To put it simply, Mission Of Burma has been around for a long time. During the band’s sound check on Friday night at Bowery Ballroom, the house DJ plays the Ramones’ “Havana Affair.” As the tech guy sings every word, it puts in perspective that when the Burma bandmates first visited New York City in 1979, they were contemporaries of those punks from Queens. While most of the Ramones have passed, here is Mission Of Burma in 2013, ready to take the stage as loud and ferocious as ever. As the night would prove, the group’s jittery rhythms, pounding drums and disorienting tape manipulations still make for a brilliant sonic assault unlike many others.
The key emphasis is that they are indeed very, very loud. It’s that propensity for volume that, despite the success of debut album Vs., had the band calling it quits in 1983 when guitarist/singer Roger Miller’s tinnitus was being detrimentally affected by the loud nature of its live performances. That was until 2002, when an eager and rejuvenated Burma regrouped, positioning a collapsible Plexiglas wall in front of Peter Prescott’s drum set in Miller’s direction to control the noise.
Having released four albums since that return, including last year’s Unsound, the Boston post-punk legends have squashed the “reunion band” label and crafted an excellent second half to their career, comparable to Wire and Dinosaur Jr. On Friday, fans that surface are seeking a setlist that includes as much of The Obliterati as Signals, Calls And Marches. The guys are in their 50s, now but it’s only noticeable in their salt-and-peppered appearance and occasionally goofy banter. Meanwhile, the intensity and precision with which they handle themselves, as they do with Miller shouting full force on second song of the set, “Fell Into Water,” is indicative of a crew that’s full of youth.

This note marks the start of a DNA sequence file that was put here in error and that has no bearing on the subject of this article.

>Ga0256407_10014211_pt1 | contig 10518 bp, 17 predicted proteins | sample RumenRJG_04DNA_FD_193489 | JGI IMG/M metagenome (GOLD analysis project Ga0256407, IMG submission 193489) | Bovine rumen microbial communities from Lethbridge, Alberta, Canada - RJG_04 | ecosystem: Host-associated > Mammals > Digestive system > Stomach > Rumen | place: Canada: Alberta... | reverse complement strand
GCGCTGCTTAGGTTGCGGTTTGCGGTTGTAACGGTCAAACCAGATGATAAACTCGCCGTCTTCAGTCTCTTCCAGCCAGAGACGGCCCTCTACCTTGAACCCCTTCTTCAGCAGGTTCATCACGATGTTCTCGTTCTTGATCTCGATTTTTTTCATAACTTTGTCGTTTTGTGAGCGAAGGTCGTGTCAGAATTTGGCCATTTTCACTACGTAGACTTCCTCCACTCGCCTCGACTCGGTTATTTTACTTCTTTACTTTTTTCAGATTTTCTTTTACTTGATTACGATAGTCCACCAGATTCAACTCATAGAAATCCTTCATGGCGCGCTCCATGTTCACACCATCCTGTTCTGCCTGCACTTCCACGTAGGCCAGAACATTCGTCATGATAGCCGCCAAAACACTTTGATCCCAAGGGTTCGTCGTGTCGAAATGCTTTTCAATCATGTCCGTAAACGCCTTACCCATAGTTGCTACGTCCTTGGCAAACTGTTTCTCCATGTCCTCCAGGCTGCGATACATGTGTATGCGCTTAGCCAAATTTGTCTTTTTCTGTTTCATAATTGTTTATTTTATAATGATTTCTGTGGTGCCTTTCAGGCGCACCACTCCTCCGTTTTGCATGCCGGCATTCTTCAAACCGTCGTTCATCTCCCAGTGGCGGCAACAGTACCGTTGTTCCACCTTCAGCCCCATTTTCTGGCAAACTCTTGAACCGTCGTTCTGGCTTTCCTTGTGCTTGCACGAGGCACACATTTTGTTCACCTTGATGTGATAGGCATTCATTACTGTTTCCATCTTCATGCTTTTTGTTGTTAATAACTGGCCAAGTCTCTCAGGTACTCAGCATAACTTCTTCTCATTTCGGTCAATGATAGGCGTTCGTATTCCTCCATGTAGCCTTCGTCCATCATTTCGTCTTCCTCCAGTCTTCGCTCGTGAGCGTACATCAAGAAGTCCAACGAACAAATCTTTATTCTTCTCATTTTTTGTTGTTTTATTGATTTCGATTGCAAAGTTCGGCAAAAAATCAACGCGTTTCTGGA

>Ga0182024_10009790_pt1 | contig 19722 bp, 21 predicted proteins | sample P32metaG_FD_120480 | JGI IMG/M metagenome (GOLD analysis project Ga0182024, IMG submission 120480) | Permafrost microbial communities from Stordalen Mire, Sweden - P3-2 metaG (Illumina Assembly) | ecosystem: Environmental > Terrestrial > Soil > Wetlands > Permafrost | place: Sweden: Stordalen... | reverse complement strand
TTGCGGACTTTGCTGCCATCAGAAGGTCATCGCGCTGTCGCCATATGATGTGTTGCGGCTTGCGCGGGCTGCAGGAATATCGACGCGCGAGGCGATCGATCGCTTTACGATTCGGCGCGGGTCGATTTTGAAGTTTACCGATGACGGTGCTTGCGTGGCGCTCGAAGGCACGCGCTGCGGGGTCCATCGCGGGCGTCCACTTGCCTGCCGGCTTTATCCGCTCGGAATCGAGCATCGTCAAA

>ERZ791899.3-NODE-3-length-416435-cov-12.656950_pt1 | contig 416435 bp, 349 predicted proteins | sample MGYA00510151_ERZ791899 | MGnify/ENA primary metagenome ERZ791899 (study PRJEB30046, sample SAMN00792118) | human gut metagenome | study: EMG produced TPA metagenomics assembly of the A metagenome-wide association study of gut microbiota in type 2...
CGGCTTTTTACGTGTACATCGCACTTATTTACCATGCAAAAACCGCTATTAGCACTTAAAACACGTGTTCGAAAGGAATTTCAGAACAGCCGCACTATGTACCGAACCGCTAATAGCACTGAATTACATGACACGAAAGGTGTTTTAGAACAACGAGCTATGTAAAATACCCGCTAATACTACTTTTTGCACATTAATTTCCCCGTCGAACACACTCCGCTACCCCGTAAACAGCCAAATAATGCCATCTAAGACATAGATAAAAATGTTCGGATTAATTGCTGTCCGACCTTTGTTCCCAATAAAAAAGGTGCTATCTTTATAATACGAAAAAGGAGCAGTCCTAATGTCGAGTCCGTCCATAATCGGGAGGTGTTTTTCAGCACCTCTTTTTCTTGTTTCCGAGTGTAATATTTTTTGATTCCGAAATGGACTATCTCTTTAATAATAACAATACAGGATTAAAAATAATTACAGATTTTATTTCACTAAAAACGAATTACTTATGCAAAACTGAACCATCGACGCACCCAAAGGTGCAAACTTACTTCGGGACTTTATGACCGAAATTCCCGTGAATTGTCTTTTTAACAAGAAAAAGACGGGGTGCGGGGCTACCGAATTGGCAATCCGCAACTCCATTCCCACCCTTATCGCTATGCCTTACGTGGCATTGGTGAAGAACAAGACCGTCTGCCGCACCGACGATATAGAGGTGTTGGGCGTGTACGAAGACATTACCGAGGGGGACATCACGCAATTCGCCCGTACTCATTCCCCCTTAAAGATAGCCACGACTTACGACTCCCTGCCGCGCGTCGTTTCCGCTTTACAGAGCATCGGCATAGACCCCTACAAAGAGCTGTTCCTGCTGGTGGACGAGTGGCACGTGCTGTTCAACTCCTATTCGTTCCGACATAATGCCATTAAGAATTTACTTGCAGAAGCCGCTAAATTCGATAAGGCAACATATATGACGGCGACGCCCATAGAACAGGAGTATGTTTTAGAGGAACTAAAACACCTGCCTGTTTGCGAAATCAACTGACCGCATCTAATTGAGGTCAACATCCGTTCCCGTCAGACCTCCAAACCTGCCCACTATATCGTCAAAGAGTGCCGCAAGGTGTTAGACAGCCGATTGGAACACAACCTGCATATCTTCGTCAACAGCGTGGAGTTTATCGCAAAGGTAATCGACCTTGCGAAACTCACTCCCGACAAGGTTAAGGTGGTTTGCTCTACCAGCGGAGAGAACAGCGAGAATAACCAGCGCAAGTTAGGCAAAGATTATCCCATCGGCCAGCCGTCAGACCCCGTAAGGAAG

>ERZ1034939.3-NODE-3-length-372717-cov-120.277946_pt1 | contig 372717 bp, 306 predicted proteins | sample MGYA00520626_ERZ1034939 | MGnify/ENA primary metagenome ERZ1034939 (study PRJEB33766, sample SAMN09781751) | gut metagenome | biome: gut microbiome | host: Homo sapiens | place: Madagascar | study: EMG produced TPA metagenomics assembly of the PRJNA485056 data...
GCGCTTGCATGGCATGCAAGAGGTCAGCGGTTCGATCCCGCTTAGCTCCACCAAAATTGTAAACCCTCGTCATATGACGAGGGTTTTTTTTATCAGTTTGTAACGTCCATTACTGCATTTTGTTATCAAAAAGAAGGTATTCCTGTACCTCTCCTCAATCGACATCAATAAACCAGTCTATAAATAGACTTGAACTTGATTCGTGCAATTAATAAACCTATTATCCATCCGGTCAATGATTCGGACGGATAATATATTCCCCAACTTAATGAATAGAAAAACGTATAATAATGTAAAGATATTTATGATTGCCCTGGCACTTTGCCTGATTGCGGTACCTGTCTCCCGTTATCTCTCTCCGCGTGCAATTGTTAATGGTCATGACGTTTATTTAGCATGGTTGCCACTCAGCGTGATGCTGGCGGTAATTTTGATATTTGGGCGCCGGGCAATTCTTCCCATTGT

Once again, to be clear, the defining aspect of a Mission Of Burma show is how unbelievably loud it gets. With Miller’s thick, distorted guitar, Clint Conley’s chunky basslines and belting vocals as well as the deep thud of each piece of Prescott’s kit, the noise is blaring from start to finish. Upon the thunderous conclusion of “Donna Sumeria,” Miller is dealing with some technical difficulties and sarcastically notes, “Apparently I’m hard on my foot pedals.” The reality is he’s been riding them as if they were indestructible in the midst of a distortion-drenched jam.
Misson Of Burma does well in curating a set to a sparse crowd. The song list evenly represents the band’s different albums, but there is an apparent lack of several classics. This is no reunion tour, and the band has the right to play the songs it views as best-suited for each evening. However, a quick look at Burma’s recent setlists indicates it is off-kilter for the band not to play songs like “That’s When I Reach For My Revolver,” “Trem Two” and “That’s How I Escaped My Certain Fate.” But this may be a conscious decision in an effort to play as many songs as possible that capitalize on having Miller’s brother Benjamin present on saxophone, as they do on Friday night. It’s an appreciated novelty, and it makes tracks like “This Is Hi-Fi” and “Add In Unison” all the more fun.
One consummate favorite that makes the cut is “This Is Not A Photograph,” which ignites the crowd into a mosh pit halfway through the set and keeps on going until the show’s end. This is not a band clinging to nostalgia or continuing despite being completely out of touch. Mission Of Burma is just another band, touring its latest album and possessing a serious knack for disrupting your equilibrium with intense rhythm and noise.